Fayette County Clinic:
Washington CH, Ohio

Phone 740-335-6935
Crisis 740-335-7155

Floyd Simantel Clinic:
Chillicothe, Ohio

Phone 740-775-1270
Crisis 740-773-4357

Highland County Clinic:
Hillsboro, Ohio

Phone 937-393-9946
Crisis 937-393-9904

Lynn Goff Clinic:
Greenfield, Ohio

Phone 937-981-7701
Crisis 937-393-9904

Martha Cottrill Clinic:
Chillicothe, Ohio

Phone 740-775-1260
Crisis 740-773-4357

Pickaway County Clinic:
Circleville, Ohio

Phone 740-474-8874
Crisis 740-477-2579

Pike County Clinic:
Waverly, Ohio

Phone 740-947-7783
Crisis 740-947-2147



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Child & Adolescent Development: Overview
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Social (Pragmatic) Communication Disorder

Kathryn Patricelli, MA

What is Social (Pragmatic) Communication Disorder?

sad girl outsideSocial (Pragmatic) Communication Disorder is a Communication Disorder. Speech problems are often caused by problems with the body's nervous system. The problems between the brain and the nervous system affect the use of language, speech or communication.

Symptoms of this disorder include:

  • ongoing problems in the using verbal and nonverbal communication (words and actions) in social ways with others including:
    • problems in greeting others (not knowing to wave to them to say hello or goodbye, pointing to others, etc.)
    • having trouble adjusting how you talk to different people. For example, knowing that you should talk in a more formal way in a classroom to your teacher compared to outside on the playground with a friend.
    • having problems following accepted rules for conversations like taking turns when talking or asking questions if you don't know what someone is trying to say.
    • problems drawing conclusions from what someone said (understanding things that they don't actually say)
    • not understanding with more descriptive phrases. For example, not knowing that someone saying "he is the apple of my eye" really means "he is special to me." or your friend saying "a penny for your thoughts" means she is asking what you are thinking.
  • these issues cause problems in school, in talking with others, or both.
  • the symptoms first showed up when the child was 2 to 4 years-old, but the problems may not become noticeable until later on when talking to others requires more advanced speaking skills.
  • the problems are not happening because of another condition such as autism spectrum disorder, intellectual disabilities, global developmental delay, or any other medical or brain condition.

How common is Social (Pragmatic) Communication Disorder?

Because this is a new disorder, prevalence rates are not yet known.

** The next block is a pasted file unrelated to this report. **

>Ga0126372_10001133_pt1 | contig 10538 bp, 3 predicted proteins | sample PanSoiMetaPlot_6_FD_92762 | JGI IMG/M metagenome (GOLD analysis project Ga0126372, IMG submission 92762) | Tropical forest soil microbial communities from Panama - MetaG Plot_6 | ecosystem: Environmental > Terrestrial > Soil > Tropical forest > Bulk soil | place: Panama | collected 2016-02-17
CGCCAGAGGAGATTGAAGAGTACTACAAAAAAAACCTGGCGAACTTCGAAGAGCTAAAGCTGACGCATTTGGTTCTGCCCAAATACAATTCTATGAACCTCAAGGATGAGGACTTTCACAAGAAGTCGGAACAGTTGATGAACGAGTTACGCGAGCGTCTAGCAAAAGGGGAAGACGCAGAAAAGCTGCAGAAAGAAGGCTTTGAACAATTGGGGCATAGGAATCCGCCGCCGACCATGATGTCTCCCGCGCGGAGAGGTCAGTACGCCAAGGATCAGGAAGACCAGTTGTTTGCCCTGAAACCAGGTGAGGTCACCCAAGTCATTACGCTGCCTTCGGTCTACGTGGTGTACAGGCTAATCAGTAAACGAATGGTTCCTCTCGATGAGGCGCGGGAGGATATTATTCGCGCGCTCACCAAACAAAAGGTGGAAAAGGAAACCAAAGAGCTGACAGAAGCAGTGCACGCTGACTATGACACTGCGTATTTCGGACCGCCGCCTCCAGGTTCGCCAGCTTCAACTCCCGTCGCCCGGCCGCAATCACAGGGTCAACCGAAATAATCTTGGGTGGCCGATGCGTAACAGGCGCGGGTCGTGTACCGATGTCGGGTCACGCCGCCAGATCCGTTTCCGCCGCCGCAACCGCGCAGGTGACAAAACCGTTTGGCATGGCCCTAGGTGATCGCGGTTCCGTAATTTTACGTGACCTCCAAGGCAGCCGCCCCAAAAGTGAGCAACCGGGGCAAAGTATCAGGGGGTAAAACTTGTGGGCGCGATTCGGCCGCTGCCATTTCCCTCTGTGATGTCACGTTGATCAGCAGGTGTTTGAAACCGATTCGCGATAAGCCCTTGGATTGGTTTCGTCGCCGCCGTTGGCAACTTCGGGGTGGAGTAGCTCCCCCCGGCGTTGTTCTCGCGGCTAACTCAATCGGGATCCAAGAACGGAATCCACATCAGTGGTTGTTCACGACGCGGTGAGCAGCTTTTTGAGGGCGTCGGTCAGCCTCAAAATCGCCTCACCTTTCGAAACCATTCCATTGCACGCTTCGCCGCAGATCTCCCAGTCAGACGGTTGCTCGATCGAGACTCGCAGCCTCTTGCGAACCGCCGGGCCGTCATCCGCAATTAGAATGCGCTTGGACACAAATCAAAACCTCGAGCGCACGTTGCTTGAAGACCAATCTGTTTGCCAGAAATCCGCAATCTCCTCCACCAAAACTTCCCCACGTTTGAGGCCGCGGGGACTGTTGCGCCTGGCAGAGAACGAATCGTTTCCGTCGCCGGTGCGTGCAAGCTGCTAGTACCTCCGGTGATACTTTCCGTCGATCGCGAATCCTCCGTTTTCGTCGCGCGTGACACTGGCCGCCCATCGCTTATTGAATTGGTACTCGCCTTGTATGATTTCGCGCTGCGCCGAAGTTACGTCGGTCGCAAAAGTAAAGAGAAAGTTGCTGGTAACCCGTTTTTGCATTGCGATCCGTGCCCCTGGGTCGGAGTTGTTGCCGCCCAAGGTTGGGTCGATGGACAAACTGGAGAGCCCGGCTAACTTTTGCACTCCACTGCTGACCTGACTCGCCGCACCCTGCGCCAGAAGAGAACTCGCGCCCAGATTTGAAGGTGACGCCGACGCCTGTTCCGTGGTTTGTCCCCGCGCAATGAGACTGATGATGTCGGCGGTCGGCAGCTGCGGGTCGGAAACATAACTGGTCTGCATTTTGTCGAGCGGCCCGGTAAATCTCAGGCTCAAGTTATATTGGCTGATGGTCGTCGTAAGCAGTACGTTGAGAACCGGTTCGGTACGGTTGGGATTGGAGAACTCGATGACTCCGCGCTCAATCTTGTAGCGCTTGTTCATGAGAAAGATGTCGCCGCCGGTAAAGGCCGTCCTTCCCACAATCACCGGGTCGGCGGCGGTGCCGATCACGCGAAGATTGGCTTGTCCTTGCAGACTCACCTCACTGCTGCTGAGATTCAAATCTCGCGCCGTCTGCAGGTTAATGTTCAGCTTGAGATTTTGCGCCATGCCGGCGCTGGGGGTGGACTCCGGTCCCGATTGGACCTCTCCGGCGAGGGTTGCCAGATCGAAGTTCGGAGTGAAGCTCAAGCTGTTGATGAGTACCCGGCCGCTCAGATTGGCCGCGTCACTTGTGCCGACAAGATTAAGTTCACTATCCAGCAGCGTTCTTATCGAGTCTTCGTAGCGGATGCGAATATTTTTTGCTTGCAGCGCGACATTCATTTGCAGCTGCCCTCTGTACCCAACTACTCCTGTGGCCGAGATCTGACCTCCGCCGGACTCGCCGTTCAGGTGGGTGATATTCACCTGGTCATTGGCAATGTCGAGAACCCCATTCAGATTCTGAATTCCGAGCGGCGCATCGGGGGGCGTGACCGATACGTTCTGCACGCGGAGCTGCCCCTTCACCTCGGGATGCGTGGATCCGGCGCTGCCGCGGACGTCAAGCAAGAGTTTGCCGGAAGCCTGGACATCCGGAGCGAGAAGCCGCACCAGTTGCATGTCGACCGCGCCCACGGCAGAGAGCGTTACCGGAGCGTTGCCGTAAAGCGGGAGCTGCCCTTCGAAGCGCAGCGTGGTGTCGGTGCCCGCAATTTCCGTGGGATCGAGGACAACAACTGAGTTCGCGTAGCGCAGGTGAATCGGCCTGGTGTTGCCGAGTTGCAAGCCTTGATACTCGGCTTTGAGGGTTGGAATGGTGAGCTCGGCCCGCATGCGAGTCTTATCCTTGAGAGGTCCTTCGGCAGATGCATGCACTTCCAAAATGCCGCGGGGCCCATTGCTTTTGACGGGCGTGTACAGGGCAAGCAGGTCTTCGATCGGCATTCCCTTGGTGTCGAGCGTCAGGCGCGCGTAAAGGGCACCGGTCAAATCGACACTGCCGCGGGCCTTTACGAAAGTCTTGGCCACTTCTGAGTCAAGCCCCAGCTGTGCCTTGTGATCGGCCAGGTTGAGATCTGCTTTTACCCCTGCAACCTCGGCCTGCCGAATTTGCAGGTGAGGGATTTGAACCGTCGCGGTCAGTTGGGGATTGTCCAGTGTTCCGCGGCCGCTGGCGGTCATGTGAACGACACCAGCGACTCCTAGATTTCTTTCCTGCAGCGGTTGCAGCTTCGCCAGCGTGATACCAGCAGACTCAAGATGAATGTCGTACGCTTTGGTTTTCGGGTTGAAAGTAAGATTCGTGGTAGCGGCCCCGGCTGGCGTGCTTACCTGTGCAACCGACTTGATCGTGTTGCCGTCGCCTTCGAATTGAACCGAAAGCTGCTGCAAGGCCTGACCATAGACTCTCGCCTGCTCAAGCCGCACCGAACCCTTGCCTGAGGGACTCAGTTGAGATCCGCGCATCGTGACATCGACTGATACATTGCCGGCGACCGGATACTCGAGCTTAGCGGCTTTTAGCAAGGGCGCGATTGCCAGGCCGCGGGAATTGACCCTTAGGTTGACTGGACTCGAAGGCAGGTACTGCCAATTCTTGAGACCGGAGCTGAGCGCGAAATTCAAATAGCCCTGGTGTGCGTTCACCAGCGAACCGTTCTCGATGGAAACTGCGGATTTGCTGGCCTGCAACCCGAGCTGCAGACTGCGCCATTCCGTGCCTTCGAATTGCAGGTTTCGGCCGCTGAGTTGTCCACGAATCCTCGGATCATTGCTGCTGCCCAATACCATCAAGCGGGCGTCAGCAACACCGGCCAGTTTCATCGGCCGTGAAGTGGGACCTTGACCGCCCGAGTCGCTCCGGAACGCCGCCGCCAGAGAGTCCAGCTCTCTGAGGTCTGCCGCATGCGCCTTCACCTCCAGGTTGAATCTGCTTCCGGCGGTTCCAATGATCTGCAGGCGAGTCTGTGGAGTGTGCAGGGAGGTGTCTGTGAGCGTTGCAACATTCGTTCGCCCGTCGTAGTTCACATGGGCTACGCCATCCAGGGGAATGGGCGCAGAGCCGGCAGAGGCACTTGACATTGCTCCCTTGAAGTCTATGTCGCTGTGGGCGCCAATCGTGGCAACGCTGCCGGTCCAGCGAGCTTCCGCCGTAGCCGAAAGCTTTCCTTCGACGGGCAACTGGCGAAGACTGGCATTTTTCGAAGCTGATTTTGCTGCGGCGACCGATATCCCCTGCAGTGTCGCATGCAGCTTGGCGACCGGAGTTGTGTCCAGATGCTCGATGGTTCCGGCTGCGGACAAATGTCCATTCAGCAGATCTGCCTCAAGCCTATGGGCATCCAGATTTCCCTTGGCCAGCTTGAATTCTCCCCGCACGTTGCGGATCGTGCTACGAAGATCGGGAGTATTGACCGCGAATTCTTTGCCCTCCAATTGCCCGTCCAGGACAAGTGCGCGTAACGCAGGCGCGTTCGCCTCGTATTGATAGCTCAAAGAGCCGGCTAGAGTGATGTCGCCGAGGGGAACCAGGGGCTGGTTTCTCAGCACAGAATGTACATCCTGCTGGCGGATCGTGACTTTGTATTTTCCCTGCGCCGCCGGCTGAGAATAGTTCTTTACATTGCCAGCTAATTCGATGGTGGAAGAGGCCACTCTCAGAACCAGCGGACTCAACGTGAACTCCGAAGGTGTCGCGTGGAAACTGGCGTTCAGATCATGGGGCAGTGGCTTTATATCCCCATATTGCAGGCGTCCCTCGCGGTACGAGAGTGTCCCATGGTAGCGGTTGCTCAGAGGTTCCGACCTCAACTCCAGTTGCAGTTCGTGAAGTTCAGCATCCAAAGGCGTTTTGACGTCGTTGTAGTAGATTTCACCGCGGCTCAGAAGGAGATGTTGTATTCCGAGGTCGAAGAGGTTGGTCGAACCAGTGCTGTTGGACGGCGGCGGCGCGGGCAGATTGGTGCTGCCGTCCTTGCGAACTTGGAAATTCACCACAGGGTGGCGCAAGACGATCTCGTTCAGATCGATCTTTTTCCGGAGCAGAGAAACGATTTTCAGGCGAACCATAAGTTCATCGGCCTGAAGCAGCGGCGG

By the time a child is 4 or 5 years old, they should be able to have conversations with other people. If they are having problems at this time, then they may be diagnosed with Social (Pragmatic) Communication Disorder.

Some children with the condition are able to improve their communication skills, but others may continue to have issues as an adult. Those that do improve may still have some issues in relationships with others or with learning related skills, such as writing down their thoughts.

What are the risk factors for Social (Pragmatic) Communication Disorder?

Those who have a family member with autism spectrum disorder, specific learning disorder, or other communication disorders are more likely to be at risk for this disorder as well.

What other disorders or conditions often occur with Social (Pragmatic) Communication Disorder?

Children with this disorder often also have autism spectrum disorder, specific learning disorder, and other communication disorders.

How is Social (Pragmatic) Communication Disorder treated?

If a parent is worried about how a child's talks, they should start with the child's doctor first. The doctor may suggest that the family talk to a person who is trained to test and treat people with speech or language disorders (a speech-language pathologist). That person will talk about the child's skills and will use special tests. A hearing test is often done because hearing problems can affect learning how to talk.

After the tests are done, they may suggest the parents do things at home to help the child practice and improve in talking and writing, or that the child do individual or group therapy with a counselor to work on their skills.

They may suggest more tests and a check-up by a person trained to identify and measure hearing loss (an audiologist), or a psychologist who is an expert in how children grow and develop.

Psychotherapy, including cognitive behavioral therapy, may also be used to help the child deal with their feelings about the problems that they may be having because of their trouble talking with or understanding other people.